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How are you? It’s a question that has gained more substance than it garnered in the past. We used to ask it in passing, often not even thinking about the answer, which was usually, “fine”. Our answers have become more thoughtful because now we are genuinely asking. Making sure everyone is “fine” is the only way of taking care of one another at this time.

I honestly miss cooking for my friends and family. Oh sure, I’ve baked a few care-packages, but it’s not the same as sharing a meal you’ve laboured over with love. Sharing your home, a meal, or a drink with people you love. This blog also allows me to share, I thank you for kind words and support during this unparalleled time. So how are you?

I’ve been cooking a lot. It makes my day more interesting and we really look forward to the meals which have become more of a focus these days. It also makes me think of all the wonderful times we’ve shared meals with friends and family.

Several years ago we met up with friends in Almeria, we were staying one night and then driving to my cousin’s flat in San José. We stumbled upon Joseba Anorga Taberna quite by accident and had one of many memorable meals that time in Spain. One of the tapas we ordered was a seared scallop in a creamy corn velouté and it was incredibly delicious. The unexpected combination of sweet corn and sweet scallops hit our tastes perfectly. I filed it in my recipe vault in my head and in 2018, I recreated the dish and it did not disappoint.

Scallop wrapped in Iberian bacon bathed in a corn emulsion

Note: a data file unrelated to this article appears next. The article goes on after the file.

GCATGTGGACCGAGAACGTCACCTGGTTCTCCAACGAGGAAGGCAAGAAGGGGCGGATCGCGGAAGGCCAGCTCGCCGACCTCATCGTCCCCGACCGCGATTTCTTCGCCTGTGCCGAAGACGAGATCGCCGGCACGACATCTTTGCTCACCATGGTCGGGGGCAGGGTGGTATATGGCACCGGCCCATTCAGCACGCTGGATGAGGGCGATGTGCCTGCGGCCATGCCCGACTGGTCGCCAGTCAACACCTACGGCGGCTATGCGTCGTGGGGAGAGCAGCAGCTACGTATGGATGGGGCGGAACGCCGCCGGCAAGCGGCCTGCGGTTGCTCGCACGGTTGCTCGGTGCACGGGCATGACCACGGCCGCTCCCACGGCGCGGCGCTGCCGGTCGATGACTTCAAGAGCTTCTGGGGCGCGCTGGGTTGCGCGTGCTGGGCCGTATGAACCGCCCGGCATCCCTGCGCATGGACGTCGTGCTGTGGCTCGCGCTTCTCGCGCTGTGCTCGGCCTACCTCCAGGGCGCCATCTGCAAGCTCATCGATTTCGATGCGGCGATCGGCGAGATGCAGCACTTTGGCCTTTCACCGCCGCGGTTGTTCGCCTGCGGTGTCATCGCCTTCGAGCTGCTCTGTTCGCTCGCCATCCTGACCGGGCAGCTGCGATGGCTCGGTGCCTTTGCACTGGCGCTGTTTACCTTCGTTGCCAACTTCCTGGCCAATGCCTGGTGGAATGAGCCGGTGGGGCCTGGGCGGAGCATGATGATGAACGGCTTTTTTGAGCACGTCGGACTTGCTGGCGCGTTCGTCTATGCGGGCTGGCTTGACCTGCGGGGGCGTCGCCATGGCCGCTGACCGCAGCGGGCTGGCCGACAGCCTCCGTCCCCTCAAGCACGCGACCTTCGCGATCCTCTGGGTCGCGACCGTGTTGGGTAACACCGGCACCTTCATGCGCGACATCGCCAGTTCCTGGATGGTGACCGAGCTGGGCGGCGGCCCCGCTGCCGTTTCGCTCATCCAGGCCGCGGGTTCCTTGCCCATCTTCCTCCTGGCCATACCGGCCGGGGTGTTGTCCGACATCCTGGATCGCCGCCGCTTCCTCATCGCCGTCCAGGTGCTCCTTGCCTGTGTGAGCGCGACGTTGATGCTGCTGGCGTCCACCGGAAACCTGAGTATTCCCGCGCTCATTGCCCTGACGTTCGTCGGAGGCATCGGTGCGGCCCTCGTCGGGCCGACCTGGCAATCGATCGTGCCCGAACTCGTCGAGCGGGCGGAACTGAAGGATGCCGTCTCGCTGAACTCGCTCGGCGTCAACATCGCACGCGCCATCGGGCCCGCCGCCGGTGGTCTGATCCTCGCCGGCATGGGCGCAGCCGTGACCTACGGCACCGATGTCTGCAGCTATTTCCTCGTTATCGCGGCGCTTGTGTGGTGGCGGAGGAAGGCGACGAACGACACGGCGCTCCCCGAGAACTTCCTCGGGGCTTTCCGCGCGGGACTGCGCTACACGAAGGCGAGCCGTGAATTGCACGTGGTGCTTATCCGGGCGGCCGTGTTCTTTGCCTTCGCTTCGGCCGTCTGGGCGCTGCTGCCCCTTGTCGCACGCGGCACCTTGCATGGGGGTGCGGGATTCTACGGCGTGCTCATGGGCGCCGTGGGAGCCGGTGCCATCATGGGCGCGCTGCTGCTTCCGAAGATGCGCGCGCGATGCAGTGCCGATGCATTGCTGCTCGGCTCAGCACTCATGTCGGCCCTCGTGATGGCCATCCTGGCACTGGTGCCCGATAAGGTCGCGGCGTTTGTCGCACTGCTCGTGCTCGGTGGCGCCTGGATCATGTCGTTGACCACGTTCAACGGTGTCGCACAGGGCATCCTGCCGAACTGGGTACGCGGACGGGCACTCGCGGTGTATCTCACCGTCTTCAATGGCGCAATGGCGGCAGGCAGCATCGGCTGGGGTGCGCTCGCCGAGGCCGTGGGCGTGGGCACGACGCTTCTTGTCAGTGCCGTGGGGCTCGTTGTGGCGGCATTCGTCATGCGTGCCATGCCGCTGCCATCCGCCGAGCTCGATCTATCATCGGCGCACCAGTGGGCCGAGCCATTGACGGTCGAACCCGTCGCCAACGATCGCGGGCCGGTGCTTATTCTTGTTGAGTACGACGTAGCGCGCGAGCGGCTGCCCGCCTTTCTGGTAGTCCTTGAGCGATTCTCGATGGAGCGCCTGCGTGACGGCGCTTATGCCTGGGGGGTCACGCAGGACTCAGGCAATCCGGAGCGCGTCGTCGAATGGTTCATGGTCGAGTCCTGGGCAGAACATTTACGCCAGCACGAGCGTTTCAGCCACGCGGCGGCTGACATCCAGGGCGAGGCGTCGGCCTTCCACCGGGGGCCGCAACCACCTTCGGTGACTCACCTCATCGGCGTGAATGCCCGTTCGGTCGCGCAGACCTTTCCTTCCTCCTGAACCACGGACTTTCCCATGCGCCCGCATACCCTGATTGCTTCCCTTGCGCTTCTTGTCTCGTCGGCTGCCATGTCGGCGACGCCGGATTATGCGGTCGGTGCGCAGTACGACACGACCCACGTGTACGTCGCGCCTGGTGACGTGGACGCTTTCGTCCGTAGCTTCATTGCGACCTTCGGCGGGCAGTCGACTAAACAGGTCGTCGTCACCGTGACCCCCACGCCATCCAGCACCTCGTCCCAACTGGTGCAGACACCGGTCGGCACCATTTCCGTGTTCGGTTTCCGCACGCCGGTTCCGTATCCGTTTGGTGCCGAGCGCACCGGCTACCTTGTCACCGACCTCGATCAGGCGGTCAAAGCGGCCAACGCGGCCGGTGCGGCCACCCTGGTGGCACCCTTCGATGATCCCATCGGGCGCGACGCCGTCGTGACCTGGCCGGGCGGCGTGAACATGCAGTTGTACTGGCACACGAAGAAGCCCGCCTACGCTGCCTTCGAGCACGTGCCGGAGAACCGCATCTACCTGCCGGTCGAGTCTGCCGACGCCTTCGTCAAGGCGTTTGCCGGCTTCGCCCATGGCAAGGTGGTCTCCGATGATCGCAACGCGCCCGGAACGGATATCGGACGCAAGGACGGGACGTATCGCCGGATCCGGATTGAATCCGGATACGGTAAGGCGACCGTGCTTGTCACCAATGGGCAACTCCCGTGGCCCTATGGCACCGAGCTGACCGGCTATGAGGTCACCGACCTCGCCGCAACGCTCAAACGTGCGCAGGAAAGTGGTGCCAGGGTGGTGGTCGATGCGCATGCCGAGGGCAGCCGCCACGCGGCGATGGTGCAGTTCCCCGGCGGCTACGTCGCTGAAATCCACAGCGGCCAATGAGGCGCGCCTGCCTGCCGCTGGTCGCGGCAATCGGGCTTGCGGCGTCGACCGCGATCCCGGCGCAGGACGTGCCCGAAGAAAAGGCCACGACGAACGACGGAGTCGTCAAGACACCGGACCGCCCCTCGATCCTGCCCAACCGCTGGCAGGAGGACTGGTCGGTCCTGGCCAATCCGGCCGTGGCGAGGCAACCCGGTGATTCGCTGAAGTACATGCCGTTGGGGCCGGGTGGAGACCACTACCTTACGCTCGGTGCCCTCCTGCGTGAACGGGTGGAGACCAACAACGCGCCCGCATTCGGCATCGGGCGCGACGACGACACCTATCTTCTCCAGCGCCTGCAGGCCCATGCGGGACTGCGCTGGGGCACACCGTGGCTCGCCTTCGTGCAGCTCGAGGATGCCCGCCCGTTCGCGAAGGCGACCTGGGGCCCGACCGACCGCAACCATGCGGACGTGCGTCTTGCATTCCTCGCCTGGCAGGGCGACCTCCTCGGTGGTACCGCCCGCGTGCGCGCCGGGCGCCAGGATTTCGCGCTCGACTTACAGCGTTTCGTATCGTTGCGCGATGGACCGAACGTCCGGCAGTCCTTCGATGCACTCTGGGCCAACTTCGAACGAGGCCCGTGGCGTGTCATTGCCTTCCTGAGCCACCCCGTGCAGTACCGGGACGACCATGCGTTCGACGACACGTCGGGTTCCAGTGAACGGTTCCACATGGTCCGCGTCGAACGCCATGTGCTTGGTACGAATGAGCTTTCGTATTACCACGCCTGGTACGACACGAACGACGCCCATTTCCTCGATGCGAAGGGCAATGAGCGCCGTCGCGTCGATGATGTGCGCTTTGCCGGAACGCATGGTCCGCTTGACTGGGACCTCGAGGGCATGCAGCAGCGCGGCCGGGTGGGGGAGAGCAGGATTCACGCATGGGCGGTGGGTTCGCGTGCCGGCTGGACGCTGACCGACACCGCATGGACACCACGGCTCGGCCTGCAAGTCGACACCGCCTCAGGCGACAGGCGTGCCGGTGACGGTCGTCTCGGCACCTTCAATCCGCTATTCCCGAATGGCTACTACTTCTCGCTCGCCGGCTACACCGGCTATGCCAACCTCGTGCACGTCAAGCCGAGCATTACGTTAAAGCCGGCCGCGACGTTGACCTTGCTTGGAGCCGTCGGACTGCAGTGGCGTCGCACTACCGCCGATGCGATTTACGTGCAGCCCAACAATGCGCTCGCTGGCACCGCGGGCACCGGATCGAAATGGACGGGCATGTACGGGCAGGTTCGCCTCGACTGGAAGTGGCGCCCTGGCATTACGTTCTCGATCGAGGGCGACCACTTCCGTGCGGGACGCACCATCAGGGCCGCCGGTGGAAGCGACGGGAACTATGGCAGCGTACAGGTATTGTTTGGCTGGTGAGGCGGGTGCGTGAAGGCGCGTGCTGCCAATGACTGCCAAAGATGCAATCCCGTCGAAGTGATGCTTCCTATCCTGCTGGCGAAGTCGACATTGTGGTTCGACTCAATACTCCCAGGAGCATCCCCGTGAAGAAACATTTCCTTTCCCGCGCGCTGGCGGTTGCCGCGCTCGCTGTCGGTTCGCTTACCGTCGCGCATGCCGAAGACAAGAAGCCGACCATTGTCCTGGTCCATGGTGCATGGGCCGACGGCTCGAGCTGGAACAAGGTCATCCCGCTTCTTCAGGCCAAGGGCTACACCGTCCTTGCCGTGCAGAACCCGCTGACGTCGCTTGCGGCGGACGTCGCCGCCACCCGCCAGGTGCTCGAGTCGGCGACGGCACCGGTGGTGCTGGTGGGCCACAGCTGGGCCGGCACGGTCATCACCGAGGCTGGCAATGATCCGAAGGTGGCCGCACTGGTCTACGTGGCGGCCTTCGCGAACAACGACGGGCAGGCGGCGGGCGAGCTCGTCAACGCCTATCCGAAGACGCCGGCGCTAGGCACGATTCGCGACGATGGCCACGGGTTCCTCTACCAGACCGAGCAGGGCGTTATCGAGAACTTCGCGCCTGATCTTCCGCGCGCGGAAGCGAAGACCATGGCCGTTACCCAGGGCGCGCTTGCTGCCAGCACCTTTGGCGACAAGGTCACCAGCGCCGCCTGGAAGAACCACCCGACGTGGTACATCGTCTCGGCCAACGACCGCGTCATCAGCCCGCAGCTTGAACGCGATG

Fast forward to our 2020 Spanish adventure to one of our favourite tapas tabernas in Almeria where we had a marvellous creamy rice dish with mushrooms. It was delicious, creamy, cheesy and absolutely more-ish. Upon our return to Toronto, I wanted to recreate the dish but I had scallops and corn on my mind, so I reinvented it.

Creamy Mushroom Risotto from Casa Paquita in Almeria.

I had also filed a wonderful cauliflower risotto recipe that my friend David (Fine Dining at Home) posted in 2012. He recreated a Heston Blumenthal recipe where Heston made a really flavourful stock using the cauliflower end cuts and I wondered if corn-stock would have a similar effect on the risotto. It sure did! Of course, because my dish had scallops in it, I skipped the cheese and used the creamed corn velouté from the stock to add more creaminess to the disk. You could also add a splash of cream or butter.

Creamy Corn Risotto with Bay Scallops

A KitchenInspirations Original Recipe

Serves 2 for a main course or 4 for an appetizer course.

Ingredients:

  • 200 g frozen corn see notes)
  • ~250 mL water
  • Pinch of salt
  • ~250 mL chicken bone broth (or the amount that would yield 500 mL corn broth in total)
  • 1 tbsp olive oil
  • 75 g sweet onion, finely minced
  • 10 mL roasted garlic purée
  • 120 g La Bomba Rice
  • 30 g clarified butter
  • 200 g bay scallops

Directions:

  1. To make the corn broth, bring the frozen corn, water and salt to a simmer for 15 minutes. Allow to sit for 20 minutes. Strain and reserve both the corn and broth separately. Reserve 70 g corn kernals, set aside.
  2. Add the chicken bone broth to the corn broth to make 500 mL stock and heat to a simmer.
  3. Purée the cooked corn (minus the 70 g) from the corn broth and press through a fine sieve. Reserve.
  4. Heat the oil in a medium Dutch oven and sauté the onions until translucent. Add the garlic. Add the dry rice and toast, stirring for 2-3 minutes.
  5. Add the warm broth 125 mL at a time, stirring constantly, adding additional broth as the rice absorbs it. The rice should be tender with a small bite to it and it should be creamy but not soupy. This process will take about 25 minutes. Add the puréed corn and stir well. Turn the heat off, cover and set aside.
  6. Dry the bay scallops well. Heat the butter in a cast-iron frying pan, add the scallops to the pan but do not crowd, we want seared scallops not steamed!
  7. When the scallops have cooked fully, add to the risotto and stir. Plate.

Notes:

  • Grilled corn would have been better but we were still on lock-down when I made this dish. Grilled corn cobs would have made excellent stock.
  • Bacon would have been a nice addition, I had actually forgotten I had some in the freezer, next time.

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Liege Waffles